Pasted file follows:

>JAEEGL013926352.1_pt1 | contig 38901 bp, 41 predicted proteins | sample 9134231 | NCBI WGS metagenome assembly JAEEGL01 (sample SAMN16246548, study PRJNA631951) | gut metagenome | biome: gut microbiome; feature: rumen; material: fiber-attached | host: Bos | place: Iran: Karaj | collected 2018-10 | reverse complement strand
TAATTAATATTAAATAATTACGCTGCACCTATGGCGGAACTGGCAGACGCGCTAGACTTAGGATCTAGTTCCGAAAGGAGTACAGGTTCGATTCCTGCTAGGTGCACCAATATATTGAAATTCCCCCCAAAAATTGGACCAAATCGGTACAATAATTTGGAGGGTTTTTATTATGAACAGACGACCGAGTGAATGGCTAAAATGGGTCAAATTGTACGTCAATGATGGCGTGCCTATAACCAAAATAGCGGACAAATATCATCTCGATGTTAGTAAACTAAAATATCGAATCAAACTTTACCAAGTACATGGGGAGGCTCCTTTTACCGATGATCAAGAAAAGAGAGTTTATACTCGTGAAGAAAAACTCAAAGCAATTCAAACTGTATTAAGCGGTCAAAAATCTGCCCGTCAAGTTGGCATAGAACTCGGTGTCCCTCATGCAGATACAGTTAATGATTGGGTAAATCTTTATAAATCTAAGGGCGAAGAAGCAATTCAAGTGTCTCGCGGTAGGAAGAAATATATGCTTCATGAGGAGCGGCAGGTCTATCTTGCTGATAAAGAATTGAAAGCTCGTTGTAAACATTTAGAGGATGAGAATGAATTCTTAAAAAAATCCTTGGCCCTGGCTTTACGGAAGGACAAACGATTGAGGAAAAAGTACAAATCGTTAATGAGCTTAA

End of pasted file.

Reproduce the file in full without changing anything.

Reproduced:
>JAEEGL013926352.1_pt1 | contig 38901 bp, 41 predicted proteins | sample 9134231 | NCBI WGS metagenome assembly JAEEGL01 (sample SAMN16246548, study PRJNA631951) | gut metagenome | biome: gut microbiome; feature: rumen; material: fiber-attached | host: Bos | place: Iran: Karaj | collected 2018-10 | reverse complement strand
TAATTAATATTAAATAATTACGCTGCACCTATGGCGGAACTGGCAGACGCGCTAGACTTAGGATCTAGTTCCGAAAGGAGTACAGGTTCGATTCCTGCTAGGTGCACCAATATATTGAAATTCCCCCCAAAAATTGGACCAAATCGGTACAATAATTTGGAGGGTTTTTATTATGAACAGACGACCGAGTGAATGGCTAAAATGGGTCAAATTGTACGTCAATGATGGCGTGCCTATAACCAAAATAGCGGACAAATATCATCTCGATGTTAGTAAACTAAAATATCGAATCAAACTTTACCAAGTACATGGGGAGGCTCCTTTTACCGATGATCAAGAAAAGAGAGTTTATACTCGTGAAGAAAAACTCAAAGCAATTCAAACTGTATTAAGCGGTCAAAAATCTGCCCGTCAAGTTGGCATAGAACTCGGTGTCCCTCATGCAGATACAGTTAATGATTGGGTAAATCTTTATAAATCTAAGGGCGAAGAAGCAATTCAAGTGTCTCGCGGTAGGAAGAAATATATGCTTCATGAGGAGCGGCAGGTCTATCTTGCTGATAAAGAATTGAAAGCTCGTTGTAAACATTTAGAGGATGAGAATGAATTCTTAAAAAAATCCTTGGCCCTGGCTTTACGGAAGGACAAACGATTGAGGAAAAAGTACAAATCGTTAATGAGCTTAA